Literacy and Education by James Paul Gee. New York: Routledge, 2015. 148 pp.
[PDF Version Here: Review: Literacy in Education]
Gee’s recent scholarly work, Literacy and Education, elucidates how the concept of literacy, starting in the early 1980s, came to be seen not merely as a mental exercise but as a social and cultural practice. In a relatively concise format, Gee presents a good overview of his subject and an in-depth look at how perceptions of literacy have changed—from seeing it simply as the cognitive ability to read and write to a vital socio-cultural discourse. This book covers nearly three decades of literacy studies conducted by Gee, a Mary Lou Fulton Presidential Professor of Literacy Studies at Arizona State University, and explores the diverse ways in which his work has been adopted and transformed by other scholars. Most importantly, Gee affirms that literacy must be studied from the vantage point of many different disciplines in order to adequately address the inequalities in literacy education and to validate all children’s experiences with literacy. Gee reviews the decades-long arc of his own scholarship to provoke readers into asking and then answering for themselves the important question, “What is literacy?” Addressing primarily educators and scholars, Gee writes with clarity and insight, and he organizes his chapters logically and gives them titles that reveal the complex interrelationships between literacy, spoken language, learning, new technologies, human experience, and various social discourses. Gee poses questions to encourage us to view literacy as a kind of cognitive and linguistic socialization, and to study it in relation to other discourses and identities as well as new media, technologies, and other novel forms of learning as a viable way to ensure that all children can become fully literate and thus succeed in school and in society at large.
Divided into four chapters, this book explores issues of commonality and diversity, fair play and inequality, and belonging and isolation. The first chapter provides background on the author and his enduring commitment to literacy and education, and it examines the relationship between literacy and language. The second chapter focuses on scholarship from the 1980s that critiqued the traditional view of literacy as largely an individualized cognitive exercise. The third chapter, titled “The Social Mind,” analyzes the cognitive, physical, and experiential aspects of literacy and learning. The final chapter investigates the impact on literacy of digital media and other new technologies.
Chapter 1 begins with the author’s own story—his early interest in African-American school children, which prompted him to pursue literacy studies. Gee conducted research in many schools, analyzing verbal statements made by African-American children during organized “sharing-time.” He soon realized that their teachers were unaware that these children spoke with a unique vocabulary and syntax that came from their early socialization at home, tied to the historical experiences of African Americans. Gee understood that children’s language and literacy abilities are bound up with their experiences of commonality and diversity, fairness and inequality, and belonging and isolation; that such socio-cultural experiences profoundly enrich their language, making it unique and different; and that such difference should not be construed as wrong or indicative of failure. The author asks, “How could a child bring a language practice to school that was so socio-historically and culturally recognizable and significant and yet, nonetheless, could be constructed as a failure, indeed a failure at language?” (p. 11). Gee urges us to study different types of speaking connected to different purposes, goals, groups, practices, and institutions to broaden our understanding of literacy; he strongly recommends that teachers reflect on their own literacy practices to uncover any biases they might have. Gee believes that educators from various disciplines, equipped with different skills, insights, and methods, should work together to support children who bring to school competing forms of literacy and learning that they acquired at home, in their immediate neighborhoods and broader communities. While we face massive inequality and many serious problems in our modern, high-tech world, human beings share a common desire to communicate despite the amazing diversity of human languages. Gee maintains that we should view language, literacy, society, and culture through the lenses of both commonality (unity) and diversity.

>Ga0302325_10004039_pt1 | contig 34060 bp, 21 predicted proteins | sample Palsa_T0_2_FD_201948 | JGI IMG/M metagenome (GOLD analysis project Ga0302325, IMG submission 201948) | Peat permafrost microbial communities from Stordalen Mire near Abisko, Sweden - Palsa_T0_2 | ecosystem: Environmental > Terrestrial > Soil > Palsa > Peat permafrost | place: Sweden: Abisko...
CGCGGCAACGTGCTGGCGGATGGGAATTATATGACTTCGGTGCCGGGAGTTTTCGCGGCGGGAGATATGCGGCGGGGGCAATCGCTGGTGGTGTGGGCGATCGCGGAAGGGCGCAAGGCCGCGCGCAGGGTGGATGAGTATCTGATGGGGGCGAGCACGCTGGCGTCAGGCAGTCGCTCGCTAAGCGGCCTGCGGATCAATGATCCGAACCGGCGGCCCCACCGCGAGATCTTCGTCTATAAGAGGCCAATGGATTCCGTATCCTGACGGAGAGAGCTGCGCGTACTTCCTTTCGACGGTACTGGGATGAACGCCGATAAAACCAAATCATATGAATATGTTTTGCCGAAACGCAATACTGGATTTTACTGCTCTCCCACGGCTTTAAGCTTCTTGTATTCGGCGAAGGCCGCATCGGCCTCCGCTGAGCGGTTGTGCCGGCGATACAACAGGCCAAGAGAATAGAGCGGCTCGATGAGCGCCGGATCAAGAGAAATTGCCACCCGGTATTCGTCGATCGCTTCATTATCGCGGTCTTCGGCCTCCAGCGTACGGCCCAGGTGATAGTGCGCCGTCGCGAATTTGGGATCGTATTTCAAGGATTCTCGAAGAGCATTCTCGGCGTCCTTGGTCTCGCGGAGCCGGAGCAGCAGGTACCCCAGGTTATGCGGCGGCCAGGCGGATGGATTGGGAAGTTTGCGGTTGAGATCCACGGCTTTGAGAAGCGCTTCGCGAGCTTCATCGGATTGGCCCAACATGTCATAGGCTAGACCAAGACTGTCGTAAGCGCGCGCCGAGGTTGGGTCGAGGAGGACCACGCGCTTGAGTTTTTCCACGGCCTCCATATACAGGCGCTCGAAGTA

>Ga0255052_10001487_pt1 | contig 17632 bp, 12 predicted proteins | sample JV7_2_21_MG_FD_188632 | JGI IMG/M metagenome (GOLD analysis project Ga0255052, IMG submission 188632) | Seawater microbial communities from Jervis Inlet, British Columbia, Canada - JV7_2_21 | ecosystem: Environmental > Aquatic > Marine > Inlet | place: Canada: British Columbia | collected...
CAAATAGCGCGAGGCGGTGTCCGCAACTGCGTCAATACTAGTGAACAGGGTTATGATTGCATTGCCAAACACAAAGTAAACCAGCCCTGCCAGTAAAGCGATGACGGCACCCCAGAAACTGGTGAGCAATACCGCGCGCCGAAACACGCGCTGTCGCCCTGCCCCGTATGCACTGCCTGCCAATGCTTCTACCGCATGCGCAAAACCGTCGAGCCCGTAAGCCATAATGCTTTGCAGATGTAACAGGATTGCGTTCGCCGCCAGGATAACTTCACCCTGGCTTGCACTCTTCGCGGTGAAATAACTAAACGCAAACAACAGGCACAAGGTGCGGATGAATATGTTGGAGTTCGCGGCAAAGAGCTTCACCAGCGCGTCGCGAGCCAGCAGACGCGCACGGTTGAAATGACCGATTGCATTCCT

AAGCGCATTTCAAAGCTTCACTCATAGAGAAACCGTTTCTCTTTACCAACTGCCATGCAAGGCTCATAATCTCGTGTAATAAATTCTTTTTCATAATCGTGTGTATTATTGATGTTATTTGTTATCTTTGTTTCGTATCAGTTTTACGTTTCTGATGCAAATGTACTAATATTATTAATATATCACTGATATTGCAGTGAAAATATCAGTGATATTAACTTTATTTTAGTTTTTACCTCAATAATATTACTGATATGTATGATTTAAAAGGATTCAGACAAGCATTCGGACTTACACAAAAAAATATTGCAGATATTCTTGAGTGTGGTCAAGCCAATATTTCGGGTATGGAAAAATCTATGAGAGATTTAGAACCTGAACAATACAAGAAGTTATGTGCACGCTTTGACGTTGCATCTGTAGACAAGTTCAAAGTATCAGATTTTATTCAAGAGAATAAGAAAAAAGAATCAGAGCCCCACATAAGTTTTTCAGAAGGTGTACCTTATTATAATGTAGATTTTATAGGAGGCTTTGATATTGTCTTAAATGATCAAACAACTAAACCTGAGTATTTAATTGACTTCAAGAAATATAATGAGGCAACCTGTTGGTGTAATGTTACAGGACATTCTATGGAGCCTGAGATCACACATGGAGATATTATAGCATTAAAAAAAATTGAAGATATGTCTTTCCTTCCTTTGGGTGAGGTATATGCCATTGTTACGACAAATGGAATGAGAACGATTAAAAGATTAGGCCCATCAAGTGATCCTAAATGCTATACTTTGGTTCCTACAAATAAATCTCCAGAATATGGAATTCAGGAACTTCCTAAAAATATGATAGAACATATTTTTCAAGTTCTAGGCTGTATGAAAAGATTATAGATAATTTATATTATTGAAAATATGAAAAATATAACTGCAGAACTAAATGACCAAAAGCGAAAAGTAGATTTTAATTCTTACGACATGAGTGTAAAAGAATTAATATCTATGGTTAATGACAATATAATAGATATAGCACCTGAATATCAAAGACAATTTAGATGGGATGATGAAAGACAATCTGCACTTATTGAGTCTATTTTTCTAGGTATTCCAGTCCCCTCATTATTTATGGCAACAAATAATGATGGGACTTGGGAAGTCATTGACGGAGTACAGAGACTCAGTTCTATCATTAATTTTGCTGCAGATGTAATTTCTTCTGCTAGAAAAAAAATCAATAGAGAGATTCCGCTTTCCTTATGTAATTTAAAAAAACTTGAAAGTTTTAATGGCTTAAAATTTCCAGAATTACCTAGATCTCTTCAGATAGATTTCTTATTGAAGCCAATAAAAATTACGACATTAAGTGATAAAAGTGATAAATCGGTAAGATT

In chapter 2, Gee outlines various theoretical frameworks, locating his own stance within the New Literacy Studies point-of-view that perceives literacy as integral to identity politics and as a socio-cultural, rather than merely cognitive, practice. Gee asks, “Why should poverty or a minority group membership affect how a child learns a skill like reading in school?” (p. 23). While many literacy scholars addressed that question in the 1980s, others paid closer attention to how children read and write during their time spent away from school. Scribner and Cole (1981) found that “different types of literacy and different uses of literacy allow people to practice different skills and, thus, become good at different things” (p. 27). Other scholars, including Havelock (1976) and Ong (1982), repudiated the long-held myth that being literate equates to being “civilized.” Building on that work, scholars began to challenge many other assumptions within literacy studies. Unlike traditional concepts of literacy, which emphasized the differences between “literacy” and “orality,” Street (1984) divided literacy into an “autonomous model” (a set of value-free skills such as decoding print into sounds) and an “ideological model” (literacy as an ideology-inflected social practice). Freire (1970, 1973, and 1985) also viewed literacy as a deeply ideological practice, arguing that literacy is never politically neutral. Scollon and Scollon (1981) maintained that mastering a new type of literacy is akin to learning a new language and involves a change in identity and culture. Eventually, the “New Literacy Studies” (NLS) grew out of this scholarship and Gee became a leading adherent (Gee, 1989). Many scholars within NLS looked beyond Street’s autonomous model of literacy, asserting that literacy involves multiple practices that engage print literacy, multimodal texts, and new digital and social media. Gee maintains that while NLS did address the genuinely cognitive aspects of literacy, most NLS scholars perceived literacy in much broader terms, so they focused on the relationship of literacy to “the world and people interacting in it” (p. 63).